We know Facebook wants to be in payments – but how?
There has been a lot of speculation about the social network's plans to better connect buyers and sellers of goods and services. Does Facebook want to become the next Western Union (WU)? It has gone through the trouble of gaining money transmitter licenses in more than a dozen states.
Or does Facebook actually want to manage the risk associated with card-not-present transactions and extend credit to buyers, like PayPal and its BillMeLater service? The social network does look a lot like eBay (EBAY) before it bought PayPal. Before expanding into payments, each company brought together millions of buyers and sellers on a platform (eBay through its auctions, Facebook through games like Zynga's Farmville and through a Craigslist-like Marketplace page). Industry analysts argue this middleman role is the key to launching a payments system.
But I don't think either of these theories is right. My guess is that Facebook wants to be more like a processor.
Already it plays a role akin to that of the merchant processor. The prospectus for Facebook's upcoming initial public offering shows that roughly 17.6% of its total revenue in the first quarter came from fees it collects from merchants like Zynga that accept its digital currency, Facebook Credits, as payment for games and other applications on the social network.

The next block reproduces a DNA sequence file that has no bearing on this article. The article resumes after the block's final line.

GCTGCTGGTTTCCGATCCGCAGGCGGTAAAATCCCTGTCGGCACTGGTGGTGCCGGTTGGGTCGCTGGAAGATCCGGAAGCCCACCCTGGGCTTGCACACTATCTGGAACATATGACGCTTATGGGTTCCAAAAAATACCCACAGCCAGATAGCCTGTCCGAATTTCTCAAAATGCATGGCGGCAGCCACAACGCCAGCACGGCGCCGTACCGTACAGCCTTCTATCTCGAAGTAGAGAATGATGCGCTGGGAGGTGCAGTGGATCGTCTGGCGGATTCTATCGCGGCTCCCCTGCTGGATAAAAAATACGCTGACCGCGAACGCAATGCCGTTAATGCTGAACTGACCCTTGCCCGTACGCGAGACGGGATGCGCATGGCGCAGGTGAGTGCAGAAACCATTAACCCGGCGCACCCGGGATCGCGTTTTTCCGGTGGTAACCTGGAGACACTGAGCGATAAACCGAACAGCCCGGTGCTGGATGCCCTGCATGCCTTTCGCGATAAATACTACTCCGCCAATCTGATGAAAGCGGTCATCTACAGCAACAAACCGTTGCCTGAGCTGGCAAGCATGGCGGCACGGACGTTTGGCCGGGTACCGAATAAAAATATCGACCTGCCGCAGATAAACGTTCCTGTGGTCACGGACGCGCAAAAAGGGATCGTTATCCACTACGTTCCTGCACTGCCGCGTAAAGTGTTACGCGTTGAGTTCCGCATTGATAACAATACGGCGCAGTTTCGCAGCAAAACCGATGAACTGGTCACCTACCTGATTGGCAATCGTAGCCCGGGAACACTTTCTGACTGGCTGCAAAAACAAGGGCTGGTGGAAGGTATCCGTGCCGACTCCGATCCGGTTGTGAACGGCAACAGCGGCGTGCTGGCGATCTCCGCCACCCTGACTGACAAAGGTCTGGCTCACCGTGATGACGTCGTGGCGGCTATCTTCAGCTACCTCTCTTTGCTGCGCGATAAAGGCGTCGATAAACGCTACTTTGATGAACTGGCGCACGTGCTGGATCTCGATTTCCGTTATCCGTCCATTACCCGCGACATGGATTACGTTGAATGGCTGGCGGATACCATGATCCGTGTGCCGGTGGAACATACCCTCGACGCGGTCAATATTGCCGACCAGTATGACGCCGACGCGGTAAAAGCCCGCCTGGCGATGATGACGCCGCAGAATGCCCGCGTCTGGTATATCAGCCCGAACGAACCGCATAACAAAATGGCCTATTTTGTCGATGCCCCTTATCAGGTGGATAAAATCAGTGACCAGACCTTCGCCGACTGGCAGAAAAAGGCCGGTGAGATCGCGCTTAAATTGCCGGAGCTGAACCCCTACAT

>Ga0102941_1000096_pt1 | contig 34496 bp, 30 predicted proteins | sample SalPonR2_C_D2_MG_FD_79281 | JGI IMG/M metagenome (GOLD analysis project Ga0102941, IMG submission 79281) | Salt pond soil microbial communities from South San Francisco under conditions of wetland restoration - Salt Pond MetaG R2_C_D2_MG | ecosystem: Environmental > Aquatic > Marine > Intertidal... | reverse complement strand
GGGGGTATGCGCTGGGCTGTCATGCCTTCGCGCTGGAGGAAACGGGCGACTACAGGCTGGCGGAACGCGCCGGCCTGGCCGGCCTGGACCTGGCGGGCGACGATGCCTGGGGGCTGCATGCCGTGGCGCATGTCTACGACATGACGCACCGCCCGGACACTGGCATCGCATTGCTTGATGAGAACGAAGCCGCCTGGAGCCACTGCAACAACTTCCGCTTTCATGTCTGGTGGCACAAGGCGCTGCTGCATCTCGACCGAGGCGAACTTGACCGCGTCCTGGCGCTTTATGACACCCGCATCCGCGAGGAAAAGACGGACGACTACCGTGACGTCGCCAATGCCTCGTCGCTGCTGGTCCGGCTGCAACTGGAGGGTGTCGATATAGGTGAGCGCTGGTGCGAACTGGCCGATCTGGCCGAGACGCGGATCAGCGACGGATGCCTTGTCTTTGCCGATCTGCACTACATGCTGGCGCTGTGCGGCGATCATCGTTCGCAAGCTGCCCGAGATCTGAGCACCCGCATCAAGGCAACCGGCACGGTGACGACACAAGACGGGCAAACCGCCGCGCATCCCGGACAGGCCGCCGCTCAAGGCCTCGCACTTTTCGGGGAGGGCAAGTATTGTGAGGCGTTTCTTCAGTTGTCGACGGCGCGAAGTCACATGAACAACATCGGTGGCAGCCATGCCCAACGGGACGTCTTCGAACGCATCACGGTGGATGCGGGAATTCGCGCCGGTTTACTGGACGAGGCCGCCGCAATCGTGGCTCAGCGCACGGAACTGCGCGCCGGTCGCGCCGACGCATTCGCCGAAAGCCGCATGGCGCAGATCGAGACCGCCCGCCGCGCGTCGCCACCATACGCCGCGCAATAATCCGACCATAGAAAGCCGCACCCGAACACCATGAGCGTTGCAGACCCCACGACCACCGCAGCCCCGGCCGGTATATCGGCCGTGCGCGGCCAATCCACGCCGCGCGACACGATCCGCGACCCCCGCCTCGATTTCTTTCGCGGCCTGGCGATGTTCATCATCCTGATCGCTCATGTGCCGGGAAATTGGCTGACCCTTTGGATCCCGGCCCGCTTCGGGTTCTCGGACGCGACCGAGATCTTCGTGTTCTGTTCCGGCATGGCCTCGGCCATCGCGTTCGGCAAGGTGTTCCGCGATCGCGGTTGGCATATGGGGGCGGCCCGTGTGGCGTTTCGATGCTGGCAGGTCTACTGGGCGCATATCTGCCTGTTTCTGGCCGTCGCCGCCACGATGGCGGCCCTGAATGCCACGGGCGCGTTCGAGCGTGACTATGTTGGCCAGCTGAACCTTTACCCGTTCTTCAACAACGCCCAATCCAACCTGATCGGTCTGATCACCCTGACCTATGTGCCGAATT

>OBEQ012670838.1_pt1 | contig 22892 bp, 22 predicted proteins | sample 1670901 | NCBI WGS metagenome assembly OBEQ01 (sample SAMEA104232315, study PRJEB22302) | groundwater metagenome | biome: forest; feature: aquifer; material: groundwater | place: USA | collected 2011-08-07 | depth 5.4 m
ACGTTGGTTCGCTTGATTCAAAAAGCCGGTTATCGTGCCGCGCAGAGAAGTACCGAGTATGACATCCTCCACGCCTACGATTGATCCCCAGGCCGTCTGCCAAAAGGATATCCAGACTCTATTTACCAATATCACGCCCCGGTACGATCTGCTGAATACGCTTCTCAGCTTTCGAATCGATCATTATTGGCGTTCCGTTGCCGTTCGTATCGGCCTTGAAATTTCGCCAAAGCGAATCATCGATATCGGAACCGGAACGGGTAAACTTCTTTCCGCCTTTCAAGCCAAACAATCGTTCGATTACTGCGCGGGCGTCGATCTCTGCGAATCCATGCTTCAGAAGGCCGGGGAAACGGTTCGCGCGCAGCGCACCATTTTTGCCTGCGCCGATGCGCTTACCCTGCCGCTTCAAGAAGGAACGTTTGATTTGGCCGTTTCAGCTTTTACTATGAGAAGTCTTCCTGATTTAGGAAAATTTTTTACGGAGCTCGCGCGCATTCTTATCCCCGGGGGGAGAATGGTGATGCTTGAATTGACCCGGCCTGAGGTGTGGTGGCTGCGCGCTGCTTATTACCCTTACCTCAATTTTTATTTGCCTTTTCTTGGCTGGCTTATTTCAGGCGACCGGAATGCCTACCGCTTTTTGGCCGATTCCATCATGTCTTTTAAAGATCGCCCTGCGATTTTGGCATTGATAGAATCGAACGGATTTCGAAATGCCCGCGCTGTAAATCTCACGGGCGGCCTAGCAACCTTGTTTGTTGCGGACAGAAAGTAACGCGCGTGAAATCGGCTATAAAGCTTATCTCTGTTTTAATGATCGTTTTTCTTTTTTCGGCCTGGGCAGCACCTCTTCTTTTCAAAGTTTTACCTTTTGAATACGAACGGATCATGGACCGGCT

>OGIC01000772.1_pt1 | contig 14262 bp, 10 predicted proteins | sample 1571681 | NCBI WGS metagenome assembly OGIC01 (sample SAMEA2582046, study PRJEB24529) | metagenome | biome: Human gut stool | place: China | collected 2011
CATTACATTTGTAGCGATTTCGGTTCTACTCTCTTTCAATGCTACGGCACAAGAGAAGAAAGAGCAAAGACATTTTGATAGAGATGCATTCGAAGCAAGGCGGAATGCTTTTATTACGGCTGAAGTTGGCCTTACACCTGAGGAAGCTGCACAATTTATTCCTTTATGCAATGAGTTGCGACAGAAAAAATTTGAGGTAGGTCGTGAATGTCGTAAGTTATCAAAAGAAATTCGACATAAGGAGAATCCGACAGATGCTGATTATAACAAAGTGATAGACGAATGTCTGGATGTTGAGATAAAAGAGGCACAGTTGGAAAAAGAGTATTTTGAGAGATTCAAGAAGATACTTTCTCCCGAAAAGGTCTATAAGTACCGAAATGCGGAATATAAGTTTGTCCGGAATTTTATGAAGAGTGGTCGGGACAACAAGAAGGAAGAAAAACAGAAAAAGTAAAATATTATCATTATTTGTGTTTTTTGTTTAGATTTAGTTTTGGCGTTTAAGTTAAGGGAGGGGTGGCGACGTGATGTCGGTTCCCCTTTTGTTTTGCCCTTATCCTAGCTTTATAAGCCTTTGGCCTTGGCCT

For a quick comparison, look no further than Google's recent acquisition of TxVia. The search engine giant, too, would like to make a profit off people's spending. TxVia's software hedges against payment fraud in prepaid transactions. It could be adapted to help Google flag fraudulent mobile transactions.
Such a fraud-fighting service could be part of Facebook's mission as well. Facebook already handles a vital service for its merchants: currency conversion. Any game developer that works with Facebook can set prices in credits, which Facebook has already sold to consumers in their local currencies.
I think Facebook could care less about creating the next alternative payment system. Remember, it is first and foremost a technology company. Facebook is interested in eventually creating a place where you can pay in advance for a latte online and collect your drink at the register, while the social network tracks your every move so it can better target you with advertisements.
Facebook wants to gain transaction data to bolster its advertising business. And it wants to strengthen its core product, the social network, to bring more users to Facebook, more frequently.
Some of its other recent acquisitions suggest as much. In mid-April, it acquired the mobile rewards company TagTile. This San Francisco outfit offers merchants a cube-shaped device that people tap their phones against to get loyalty offers.
In the end, Facebook just wants to know everything about you. Payments happen to be the best way for consumers to show they really "like" a product.
Sean Sposito is a reporter covering technology for American Banker. The views expressed are his own.